The World renowned cathedral of Reims, France, ruined by the Hun


The World renowned cathedral of Reims, France, ruined by the Hun

Alternative Title

Ruined cathedral of Reims


Before us is the celebrated Cathedral at Reims, one of the architectural glories of France. It was completed in the 14th century and its facade is considered one of the most perfect masterpieces of the Middle Ages. The interior is 450 feet long, 98 wide, and in its highest part, 125 feet. In the south tower hang two great bells, one weighing 11 tons. These towers are 267 feet high and dominate the country for miles in every direction. Two of the delicate stone columns on the northeast corner of the south tower have been swept away by shell fire, a great hole torn in the roof, and the interior is a mass of ruins. The exquisite stained glass windows have disappeared, gaping holes showing their former location. The stone facade is chipped and crumbled in a hundred places from dying fragments of shell. The magnificent rose window over the main portal is but the skeleton of its former glory. Plans have already been made to rebuild the cathedral. Stored away in vaults are replicas in plaster of every one of the hundreds of statues which ornament the exterior of every column and pillar. Thousands of stones will have to be taken down and replaced by new ones. The undertaking will require years. But France will do it, in her painstaking, thorough way. The Huns justified their vandalism in destroying this glorious architectural masterpiece by the charge that France used the towers for military purposes. This is denied indignantly by men whose integrity is not open to question. Reims, so cruelly devastated by the war, lies about one hundred miles northeast of Paris.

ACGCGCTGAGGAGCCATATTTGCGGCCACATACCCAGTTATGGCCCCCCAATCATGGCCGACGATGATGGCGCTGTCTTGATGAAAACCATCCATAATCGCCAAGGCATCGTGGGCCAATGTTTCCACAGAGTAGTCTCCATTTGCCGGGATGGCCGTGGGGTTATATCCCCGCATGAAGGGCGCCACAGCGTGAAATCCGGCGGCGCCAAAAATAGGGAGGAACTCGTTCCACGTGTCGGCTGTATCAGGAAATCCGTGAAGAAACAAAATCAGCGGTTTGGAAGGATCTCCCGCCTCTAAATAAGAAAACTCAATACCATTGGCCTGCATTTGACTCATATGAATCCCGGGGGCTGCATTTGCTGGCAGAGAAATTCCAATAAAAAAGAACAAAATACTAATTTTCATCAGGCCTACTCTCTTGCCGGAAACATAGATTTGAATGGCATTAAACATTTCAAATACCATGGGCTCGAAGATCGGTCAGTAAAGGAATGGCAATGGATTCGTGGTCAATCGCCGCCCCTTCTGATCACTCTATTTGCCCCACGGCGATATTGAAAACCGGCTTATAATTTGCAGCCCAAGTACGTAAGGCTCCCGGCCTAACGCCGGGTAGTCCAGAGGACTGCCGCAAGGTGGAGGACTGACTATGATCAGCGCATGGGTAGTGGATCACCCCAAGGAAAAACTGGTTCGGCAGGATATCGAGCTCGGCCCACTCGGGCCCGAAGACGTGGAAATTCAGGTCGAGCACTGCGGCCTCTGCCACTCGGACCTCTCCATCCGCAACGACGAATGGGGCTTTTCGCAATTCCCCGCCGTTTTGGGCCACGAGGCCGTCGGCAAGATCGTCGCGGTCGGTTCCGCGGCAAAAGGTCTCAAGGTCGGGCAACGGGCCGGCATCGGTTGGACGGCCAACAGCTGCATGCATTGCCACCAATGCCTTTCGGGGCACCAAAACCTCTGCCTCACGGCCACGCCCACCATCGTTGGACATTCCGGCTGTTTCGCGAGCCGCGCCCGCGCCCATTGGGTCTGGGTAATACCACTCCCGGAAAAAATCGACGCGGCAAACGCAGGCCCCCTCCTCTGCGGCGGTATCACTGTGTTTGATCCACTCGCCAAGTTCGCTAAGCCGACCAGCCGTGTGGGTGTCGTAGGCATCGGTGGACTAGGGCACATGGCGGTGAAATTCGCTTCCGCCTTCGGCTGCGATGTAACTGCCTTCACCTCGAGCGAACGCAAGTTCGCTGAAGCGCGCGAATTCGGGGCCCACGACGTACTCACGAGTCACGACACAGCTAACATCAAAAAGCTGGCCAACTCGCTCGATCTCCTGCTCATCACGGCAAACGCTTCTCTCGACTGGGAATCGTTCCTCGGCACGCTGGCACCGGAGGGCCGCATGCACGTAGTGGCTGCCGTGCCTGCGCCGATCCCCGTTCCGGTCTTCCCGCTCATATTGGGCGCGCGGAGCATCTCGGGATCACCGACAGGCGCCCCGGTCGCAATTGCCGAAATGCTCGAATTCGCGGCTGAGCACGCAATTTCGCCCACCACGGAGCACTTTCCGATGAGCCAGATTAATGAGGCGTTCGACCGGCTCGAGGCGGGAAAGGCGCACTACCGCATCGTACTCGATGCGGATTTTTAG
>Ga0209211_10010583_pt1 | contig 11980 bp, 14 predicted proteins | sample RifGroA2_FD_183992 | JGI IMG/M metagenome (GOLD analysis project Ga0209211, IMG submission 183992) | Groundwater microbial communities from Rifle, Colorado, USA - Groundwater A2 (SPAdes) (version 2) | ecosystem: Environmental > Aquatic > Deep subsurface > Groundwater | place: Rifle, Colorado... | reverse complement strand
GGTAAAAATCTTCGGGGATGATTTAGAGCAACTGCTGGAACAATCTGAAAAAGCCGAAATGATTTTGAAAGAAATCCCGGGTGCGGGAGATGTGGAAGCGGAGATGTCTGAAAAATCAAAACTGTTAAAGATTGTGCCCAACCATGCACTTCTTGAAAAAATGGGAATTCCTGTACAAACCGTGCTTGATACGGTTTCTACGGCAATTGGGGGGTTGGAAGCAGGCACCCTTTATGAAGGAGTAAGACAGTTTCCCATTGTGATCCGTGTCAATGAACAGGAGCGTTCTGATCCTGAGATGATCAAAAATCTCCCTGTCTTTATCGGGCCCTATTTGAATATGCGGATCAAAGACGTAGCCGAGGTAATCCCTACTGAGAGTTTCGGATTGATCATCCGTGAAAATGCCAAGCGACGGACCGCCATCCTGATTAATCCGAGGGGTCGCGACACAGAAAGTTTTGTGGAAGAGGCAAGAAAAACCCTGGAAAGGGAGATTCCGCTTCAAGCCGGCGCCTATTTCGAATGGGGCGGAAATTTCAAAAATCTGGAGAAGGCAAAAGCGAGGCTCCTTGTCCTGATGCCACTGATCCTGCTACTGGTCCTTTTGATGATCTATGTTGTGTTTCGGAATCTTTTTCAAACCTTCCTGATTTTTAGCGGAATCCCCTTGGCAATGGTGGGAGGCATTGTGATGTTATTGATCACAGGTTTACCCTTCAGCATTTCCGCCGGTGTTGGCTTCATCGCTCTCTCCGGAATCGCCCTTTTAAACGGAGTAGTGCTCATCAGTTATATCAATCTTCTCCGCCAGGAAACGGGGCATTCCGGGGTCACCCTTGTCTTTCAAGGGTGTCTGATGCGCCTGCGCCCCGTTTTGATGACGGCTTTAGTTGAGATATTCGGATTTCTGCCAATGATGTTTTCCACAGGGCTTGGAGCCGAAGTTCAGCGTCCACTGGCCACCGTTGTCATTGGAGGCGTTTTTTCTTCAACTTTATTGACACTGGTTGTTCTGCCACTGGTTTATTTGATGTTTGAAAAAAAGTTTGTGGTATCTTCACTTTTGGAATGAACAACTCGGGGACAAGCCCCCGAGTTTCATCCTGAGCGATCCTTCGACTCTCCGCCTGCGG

Spatial Coverage



1 stereograph : b&w
1 gelatine silver print stereograph (8 x 15 cm) mounted on card (9 x 18 cm)


Copyright. The Keystone View Company
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World War through the stereoscope

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Keystone View Company, “The World renowned cathedral of Reims, France, ruined by the Hun,” Monash Collections Online, accessed May 29, 2024,

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